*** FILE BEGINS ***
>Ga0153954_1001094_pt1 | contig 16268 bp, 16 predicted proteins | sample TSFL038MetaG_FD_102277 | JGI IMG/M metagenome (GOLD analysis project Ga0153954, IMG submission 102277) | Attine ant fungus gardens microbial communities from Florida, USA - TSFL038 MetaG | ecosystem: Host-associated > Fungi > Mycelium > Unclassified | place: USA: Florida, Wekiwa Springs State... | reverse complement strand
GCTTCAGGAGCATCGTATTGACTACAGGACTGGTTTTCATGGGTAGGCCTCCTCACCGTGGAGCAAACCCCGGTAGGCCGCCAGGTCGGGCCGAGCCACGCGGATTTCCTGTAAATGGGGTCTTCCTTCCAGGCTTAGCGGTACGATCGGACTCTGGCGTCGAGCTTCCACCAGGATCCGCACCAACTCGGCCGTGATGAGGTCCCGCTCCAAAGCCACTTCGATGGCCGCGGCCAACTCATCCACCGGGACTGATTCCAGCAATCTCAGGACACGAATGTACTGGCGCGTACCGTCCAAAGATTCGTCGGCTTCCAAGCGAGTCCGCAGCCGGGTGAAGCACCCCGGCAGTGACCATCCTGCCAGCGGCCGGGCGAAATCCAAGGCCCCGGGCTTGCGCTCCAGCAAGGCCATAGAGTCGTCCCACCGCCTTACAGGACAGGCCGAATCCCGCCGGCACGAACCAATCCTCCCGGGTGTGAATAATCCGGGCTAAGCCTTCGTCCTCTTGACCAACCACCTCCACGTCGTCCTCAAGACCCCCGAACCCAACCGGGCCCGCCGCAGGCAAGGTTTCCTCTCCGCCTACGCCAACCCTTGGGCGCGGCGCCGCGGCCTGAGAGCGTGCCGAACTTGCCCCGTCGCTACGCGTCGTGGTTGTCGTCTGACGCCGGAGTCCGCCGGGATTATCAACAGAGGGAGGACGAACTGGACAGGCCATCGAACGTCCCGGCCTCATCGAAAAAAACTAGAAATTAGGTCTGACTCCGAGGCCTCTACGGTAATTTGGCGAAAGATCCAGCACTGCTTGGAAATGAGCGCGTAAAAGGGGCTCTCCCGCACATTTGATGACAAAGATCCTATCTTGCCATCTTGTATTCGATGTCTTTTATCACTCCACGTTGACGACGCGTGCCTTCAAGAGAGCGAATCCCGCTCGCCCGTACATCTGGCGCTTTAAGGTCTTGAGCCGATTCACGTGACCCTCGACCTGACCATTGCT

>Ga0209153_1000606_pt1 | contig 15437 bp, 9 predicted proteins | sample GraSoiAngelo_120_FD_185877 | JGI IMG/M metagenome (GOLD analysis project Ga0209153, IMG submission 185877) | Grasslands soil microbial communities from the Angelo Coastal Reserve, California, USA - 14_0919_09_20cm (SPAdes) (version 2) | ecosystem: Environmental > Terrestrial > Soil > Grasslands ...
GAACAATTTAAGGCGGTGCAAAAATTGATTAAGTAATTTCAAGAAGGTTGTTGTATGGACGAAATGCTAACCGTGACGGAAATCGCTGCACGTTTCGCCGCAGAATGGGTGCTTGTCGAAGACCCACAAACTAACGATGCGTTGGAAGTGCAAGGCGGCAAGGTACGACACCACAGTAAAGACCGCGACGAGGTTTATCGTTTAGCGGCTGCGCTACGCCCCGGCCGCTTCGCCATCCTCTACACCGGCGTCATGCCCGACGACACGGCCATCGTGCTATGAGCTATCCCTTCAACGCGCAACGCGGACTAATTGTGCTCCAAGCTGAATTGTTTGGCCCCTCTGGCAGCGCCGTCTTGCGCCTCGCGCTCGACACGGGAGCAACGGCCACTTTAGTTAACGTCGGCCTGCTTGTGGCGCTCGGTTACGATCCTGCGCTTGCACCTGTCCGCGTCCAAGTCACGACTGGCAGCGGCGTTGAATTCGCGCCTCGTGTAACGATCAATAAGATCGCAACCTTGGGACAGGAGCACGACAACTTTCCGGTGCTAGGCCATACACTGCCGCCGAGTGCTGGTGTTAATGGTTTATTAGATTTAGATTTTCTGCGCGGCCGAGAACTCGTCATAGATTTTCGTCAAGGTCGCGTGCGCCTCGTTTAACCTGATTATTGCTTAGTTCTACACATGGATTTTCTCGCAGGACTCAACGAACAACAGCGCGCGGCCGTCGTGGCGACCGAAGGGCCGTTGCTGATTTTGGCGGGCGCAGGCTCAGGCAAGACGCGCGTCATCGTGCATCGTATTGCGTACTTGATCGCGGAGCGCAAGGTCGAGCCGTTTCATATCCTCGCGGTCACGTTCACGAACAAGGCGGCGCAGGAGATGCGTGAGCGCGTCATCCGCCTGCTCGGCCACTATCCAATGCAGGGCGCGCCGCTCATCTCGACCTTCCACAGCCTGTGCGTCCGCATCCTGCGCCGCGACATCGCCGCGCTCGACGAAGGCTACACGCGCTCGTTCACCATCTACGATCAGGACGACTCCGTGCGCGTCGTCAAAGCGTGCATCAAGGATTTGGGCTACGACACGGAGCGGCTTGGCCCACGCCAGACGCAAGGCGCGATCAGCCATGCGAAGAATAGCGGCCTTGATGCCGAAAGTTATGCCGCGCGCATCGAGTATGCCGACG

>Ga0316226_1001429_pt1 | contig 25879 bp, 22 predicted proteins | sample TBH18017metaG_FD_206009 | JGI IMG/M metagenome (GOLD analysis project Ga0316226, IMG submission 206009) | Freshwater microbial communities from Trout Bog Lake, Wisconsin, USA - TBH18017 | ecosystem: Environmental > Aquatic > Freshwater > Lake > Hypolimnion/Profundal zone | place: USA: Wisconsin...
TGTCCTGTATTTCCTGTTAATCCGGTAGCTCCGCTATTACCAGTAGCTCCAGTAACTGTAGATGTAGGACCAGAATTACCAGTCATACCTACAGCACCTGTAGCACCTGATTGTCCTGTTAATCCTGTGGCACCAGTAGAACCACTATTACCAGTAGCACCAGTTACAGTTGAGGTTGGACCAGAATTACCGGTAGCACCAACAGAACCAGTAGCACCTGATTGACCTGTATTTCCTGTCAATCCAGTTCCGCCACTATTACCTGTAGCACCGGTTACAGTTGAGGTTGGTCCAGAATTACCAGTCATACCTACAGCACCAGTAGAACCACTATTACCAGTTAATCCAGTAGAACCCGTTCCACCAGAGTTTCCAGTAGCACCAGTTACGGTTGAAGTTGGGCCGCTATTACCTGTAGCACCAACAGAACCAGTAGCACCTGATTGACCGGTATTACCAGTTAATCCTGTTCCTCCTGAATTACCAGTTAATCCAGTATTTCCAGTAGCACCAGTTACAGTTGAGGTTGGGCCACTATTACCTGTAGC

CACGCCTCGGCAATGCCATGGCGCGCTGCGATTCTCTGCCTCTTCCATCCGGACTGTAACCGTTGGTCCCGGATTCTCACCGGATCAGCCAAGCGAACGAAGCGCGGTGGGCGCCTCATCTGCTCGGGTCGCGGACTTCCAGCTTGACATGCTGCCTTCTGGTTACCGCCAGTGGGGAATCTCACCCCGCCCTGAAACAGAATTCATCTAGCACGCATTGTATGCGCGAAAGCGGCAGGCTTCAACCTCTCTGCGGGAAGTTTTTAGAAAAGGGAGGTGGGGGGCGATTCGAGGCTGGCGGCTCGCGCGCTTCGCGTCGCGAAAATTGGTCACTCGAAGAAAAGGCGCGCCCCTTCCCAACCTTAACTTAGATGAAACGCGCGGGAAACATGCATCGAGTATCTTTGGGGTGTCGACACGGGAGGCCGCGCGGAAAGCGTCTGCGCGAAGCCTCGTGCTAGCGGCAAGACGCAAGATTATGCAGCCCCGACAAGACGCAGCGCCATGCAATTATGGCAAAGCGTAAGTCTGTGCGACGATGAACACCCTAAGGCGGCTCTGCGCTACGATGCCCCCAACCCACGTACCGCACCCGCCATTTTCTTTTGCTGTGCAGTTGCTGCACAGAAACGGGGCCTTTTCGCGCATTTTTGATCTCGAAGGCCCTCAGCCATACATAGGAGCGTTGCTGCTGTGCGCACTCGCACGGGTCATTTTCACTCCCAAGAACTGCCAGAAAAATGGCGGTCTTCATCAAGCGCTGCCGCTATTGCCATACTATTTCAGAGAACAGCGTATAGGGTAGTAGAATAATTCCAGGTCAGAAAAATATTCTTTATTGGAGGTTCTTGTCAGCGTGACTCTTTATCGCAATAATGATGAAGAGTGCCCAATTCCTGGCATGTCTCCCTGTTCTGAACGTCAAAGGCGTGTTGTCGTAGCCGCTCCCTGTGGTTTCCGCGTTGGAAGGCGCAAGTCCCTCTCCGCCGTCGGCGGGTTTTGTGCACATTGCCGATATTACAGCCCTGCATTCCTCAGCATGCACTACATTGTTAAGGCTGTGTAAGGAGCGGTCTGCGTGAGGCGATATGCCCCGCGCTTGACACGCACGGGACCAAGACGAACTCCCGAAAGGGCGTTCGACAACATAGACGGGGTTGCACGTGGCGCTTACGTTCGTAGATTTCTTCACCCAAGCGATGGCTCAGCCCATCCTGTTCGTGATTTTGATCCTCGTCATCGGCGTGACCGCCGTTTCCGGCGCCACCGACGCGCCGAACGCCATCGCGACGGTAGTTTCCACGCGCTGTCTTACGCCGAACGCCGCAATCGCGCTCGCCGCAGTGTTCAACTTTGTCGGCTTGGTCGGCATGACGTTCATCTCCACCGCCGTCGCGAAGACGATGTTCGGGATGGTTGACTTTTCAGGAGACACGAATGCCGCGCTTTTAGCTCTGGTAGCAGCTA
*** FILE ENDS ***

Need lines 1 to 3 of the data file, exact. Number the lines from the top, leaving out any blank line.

>Ga0153954_1001094_pt1 | contig 16268 bp, 16 predicted proteins | sample TSFL038MetaG_FD_102277 | JGI IMG/M metagenome (GOLD analysis project Ga0153954, IMG submission 102277) | Attine ant fungus gardens microbial communities from Florida, USA - TSFL038 MetaG | ecosystem: Host-associated > Fungi > Mycelium > Unclassified | place: USA: Florida, Wekiwa Springs State... | reverse complement strand
GCTTCAGGAGCATCGTATTGACTACAGGACTGGTTTTCATGGGTAGGCCTCCTCACCGTGGAGCAAACCCCGGTAGGCCGCCAGGTCGGGCCGAGCCACGCGGATTTCCTGTAAATGGGGTCTTCCTTCCAGGCTTAGCGGTACGATCGGACTCTGGCGTCGAGCTTCCACCAGGATCCGCACCAACTCGGCCGTGATGAGGTCCCGCTCCAAAGCCACTTCGATGGCCGCGGCCAACTCATCCACCGGGACTGATTCCAGCAATCTCAGGACACGAATGTACTGGCGCGTACCGTCCAAAGATTCGTCGGCTTCCAAGCGAGTCCGCAGCCGGGTGAAGCACCCCGGCAGTGACCATCCTGCCAGCGGCCGGGCGAAATCCAAGGCCCCGGGCTTGCGCTCCAGCAAGGCCATAGAGTCGTCCCACCGCCTTACAGGACAGGCCGAATCCCGCCGGCACGAACCAATCCTCCCGGGTGTGAATAATCCGGGCTAAGCCTTCGTCCTCTTGACCAACCACCTCCACGTCGTCCTCAAGACCCCCGAACCCAACCGGGCCCGCCGCAGGCAAGGTTTCCTCTCCGCCTACGCCAACCCTTGGGCGCGGCGCCGCGGCCTGAGAGCGTGCCGAACTTGCCCCGTCGCTACGCGTCGTGGTTGTCGTCTGACGCCGGAGTCCGCCGGGATTATCAACAGAGGGAGGACGAACTGGACAGGCCATCGAACGTCCCGGCCTCATCGAAAAAAACTAGAAATTAGGTCTGACTCCGAGGCCTCTACGGTAATTTGGCGAAAGATCCAGCACTGCTTGGAAATGAGCGCGTAAAAGGGGCTCTCCCGCACATTTGATGACAAAGATCCTATCTTGCCATCTTGTATTCGATGTCTTTTATCACTCCACGTTGACGACGCGTGCCTTCAAGAGAGCGAATCCCGCTCGCCCGTACATCTGGCGCTTTAAGGTCTTGAGCCGATTCACGTGACCCTCGACCTGACCATTGCT

>Ga0209153_1000606_pt1 | contig 15437 bp, 9 predicted proteins | sample GraSoiAngelo_120_FD_185877 | JGI IMG/M metagenome (GOLD analysis project Ga0209153, IMG submission 185877) | Grasslands soil microbial communities from the Angelo Coastal Reserve, California, USA - 14_0919_09_20cm (SPAdes) (version 2) | ecosystem: Environmental > Terrestrial > Soil > Grasslands ...